There is a clearing at the heart of the forest where Animal Collective
holds its vespertine celebrations. As the sun dips below the horizon,
filtering the last of its stained glass images through the tall oaks,
this rough-and-tumble band of halflings gathers in a circle around the blackened fire pit. At some unspecified point (perhaps when the
planets are properly aligned or the ancient owl delivers its call)
they draw their instruments — drumsticks fashioned from bones,
fat-bellied guitars carved from tree trunks, hollow-gourd rattles,
buckskin tambourines — and begin to play.
At least that’s my fantastical version of how it all happens. I’m
holding on to this delusion because I had to miss Animal Collective’s
recent performance at the Ottobar. While I was out entertaining a
visiting friend, other Baltimorean hipsters were treated to (I’m
guessing) a collection of songs culled from their two albums, _Here
Comes the Indian_ and _Sung Tongs_. The latter has proven to
be one of my favorite releases from the past year.
Sung Tongs opens with “Leaf House,” a haunting collision of yelping,
twittering, and occasional singing that somehow manages to be
harmonic. The feral intensity of the song serves as an invitation of
sorts into a world where there is no distinction between the cerebral
and the corporal, nothing dividing humans from their beastly
This theme is further explored in the next track, “Who Could Win a
Rabbit,” a joyous, handclapping number bent on coaxing the listener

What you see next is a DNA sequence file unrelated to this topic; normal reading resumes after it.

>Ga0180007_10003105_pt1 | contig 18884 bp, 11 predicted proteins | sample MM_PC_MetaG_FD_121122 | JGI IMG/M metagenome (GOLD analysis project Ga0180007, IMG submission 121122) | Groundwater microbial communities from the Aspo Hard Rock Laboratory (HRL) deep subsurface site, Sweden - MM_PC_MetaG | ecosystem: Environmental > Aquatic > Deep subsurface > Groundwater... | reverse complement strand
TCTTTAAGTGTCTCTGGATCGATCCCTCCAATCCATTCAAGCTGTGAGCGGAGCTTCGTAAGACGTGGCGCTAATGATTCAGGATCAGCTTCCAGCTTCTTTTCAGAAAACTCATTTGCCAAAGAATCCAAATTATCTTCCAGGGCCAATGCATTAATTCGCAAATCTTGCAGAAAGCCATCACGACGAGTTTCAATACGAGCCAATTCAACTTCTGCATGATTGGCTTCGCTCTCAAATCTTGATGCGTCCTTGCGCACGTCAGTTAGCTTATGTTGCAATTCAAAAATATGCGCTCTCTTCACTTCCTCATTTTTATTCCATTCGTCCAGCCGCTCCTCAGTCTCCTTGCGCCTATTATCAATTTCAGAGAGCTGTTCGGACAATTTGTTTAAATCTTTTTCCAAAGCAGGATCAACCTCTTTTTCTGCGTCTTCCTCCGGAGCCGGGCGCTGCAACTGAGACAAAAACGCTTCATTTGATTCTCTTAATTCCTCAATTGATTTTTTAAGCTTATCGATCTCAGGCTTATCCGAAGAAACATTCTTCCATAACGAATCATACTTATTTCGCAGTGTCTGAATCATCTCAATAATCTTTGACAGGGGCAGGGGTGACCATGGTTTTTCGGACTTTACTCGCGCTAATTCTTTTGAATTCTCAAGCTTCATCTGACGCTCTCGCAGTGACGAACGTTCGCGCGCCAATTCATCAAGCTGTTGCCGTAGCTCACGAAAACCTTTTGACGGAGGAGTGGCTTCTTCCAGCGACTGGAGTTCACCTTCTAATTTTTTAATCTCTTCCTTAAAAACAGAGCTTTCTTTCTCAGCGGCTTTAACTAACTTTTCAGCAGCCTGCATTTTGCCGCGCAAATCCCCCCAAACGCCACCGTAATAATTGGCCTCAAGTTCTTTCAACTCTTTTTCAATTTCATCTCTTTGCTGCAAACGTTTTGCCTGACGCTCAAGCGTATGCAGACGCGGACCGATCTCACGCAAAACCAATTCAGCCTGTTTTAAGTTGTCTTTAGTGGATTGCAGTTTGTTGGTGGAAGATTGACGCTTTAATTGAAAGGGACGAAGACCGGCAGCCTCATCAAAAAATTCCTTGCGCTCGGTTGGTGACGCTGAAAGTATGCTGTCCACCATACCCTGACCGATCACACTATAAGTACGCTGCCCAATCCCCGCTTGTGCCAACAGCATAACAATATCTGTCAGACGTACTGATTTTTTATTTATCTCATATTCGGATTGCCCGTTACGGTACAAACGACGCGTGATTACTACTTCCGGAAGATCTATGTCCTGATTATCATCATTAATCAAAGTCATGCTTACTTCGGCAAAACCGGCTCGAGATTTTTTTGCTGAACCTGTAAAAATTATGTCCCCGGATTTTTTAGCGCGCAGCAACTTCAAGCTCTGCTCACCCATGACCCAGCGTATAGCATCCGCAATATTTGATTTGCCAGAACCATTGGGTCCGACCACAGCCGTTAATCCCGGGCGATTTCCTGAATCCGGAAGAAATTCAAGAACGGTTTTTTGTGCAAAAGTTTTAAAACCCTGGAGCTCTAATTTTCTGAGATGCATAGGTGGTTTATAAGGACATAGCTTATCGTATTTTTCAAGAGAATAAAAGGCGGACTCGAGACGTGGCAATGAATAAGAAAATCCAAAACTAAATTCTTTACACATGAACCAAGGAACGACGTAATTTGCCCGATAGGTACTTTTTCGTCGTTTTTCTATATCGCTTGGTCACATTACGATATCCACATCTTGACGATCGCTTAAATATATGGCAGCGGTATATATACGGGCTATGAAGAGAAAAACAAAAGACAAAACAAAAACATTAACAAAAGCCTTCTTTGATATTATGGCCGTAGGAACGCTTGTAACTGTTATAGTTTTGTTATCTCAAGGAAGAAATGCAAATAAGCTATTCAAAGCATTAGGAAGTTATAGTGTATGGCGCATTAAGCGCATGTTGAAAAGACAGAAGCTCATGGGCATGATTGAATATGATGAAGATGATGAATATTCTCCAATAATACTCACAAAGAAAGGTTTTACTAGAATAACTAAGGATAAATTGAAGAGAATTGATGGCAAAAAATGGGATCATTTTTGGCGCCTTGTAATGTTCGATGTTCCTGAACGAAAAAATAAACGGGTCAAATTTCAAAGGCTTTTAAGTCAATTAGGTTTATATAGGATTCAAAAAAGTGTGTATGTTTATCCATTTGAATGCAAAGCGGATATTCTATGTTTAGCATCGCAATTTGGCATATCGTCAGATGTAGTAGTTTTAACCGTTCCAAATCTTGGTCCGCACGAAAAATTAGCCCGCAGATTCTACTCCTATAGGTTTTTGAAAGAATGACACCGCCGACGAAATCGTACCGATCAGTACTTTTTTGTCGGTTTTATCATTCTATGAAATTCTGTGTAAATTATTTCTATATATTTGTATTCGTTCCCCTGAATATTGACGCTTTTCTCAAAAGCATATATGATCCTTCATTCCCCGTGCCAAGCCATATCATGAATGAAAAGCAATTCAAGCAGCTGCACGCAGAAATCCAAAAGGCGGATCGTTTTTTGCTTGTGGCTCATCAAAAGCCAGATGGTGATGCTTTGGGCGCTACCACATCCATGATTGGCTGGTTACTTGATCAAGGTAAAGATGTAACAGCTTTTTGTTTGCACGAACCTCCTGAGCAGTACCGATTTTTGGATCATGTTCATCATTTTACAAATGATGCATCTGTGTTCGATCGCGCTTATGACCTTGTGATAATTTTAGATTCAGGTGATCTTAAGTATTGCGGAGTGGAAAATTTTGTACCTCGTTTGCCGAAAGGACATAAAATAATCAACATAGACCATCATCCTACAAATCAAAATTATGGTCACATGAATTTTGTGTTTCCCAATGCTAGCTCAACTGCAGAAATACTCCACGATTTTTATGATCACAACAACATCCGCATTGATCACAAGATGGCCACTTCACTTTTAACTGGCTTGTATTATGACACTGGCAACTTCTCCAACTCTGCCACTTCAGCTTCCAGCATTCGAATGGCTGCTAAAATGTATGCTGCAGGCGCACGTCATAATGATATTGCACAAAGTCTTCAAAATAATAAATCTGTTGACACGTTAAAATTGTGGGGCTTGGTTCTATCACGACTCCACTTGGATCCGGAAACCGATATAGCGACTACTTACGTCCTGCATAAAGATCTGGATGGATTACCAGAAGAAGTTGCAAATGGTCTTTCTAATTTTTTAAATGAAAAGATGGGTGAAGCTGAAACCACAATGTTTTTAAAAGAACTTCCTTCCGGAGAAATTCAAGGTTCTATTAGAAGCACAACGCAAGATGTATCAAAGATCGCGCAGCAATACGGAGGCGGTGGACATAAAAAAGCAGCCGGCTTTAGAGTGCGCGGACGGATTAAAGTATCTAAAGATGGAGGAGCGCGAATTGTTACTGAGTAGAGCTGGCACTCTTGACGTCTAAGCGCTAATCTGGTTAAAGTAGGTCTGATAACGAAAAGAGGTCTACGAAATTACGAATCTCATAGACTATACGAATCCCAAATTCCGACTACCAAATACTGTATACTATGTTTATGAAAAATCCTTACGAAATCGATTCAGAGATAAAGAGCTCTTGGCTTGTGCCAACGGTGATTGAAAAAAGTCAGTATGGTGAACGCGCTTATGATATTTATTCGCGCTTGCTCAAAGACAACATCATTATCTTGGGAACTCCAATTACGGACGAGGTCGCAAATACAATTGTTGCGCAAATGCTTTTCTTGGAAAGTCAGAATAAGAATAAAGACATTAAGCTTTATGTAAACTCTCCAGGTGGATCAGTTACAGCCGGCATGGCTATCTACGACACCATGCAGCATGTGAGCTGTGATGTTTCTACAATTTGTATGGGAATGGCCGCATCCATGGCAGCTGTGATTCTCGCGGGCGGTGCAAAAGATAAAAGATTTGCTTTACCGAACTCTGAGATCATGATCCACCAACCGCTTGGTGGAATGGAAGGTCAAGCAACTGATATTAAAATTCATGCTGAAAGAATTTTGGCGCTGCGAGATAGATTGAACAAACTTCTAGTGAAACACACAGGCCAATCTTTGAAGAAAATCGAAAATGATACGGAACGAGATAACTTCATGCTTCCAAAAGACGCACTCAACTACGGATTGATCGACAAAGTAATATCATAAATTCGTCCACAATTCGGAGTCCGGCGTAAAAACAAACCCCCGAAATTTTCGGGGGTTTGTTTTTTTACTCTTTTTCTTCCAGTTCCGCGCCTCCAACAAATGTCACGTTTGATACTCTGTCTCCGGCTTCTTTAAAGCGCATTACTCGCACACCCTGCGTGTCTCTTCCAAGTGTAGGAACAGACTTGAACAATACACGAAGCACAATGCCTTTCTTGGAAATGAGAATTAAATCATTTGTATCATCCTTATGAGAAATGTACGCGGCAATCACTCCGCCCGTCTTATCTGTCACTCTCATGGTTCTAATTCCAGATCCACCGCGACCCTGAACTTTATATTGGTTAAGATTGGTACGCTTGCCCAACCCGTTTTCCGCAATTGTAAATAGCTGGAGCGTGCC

out of the “hungry bread and butter hustle” to go chase some rabbits. The _Alice in Wonderland_ allusion rings through loud and clear as the great life question is asked: “Rabbit or a habit?” That muddy hole in the ground has never looked more appealing.
The true standout song on _Sung Tongs_ is “Winters Love,” whose four minutes and fifty-five seconds seem too short no matter how many times I listen to it. The track plays out like a Christmas hymn as interpreted by, well, a choir of hobbits or elves. At the same time,
the song evokes the experience of standing at a frost-covered window in late December, breathing circles of hope into the panes while waiting for your long-lost love to return from an epic journey.
While the album does veer into some strange territory and some of the songs ramble on a bit too long, I still highly recommend it. Anything that can inspire a person (okay, me) to yell “Tiger tiger tiger tiger tiger” in the middle of the grocery store parking lot is worth checking out.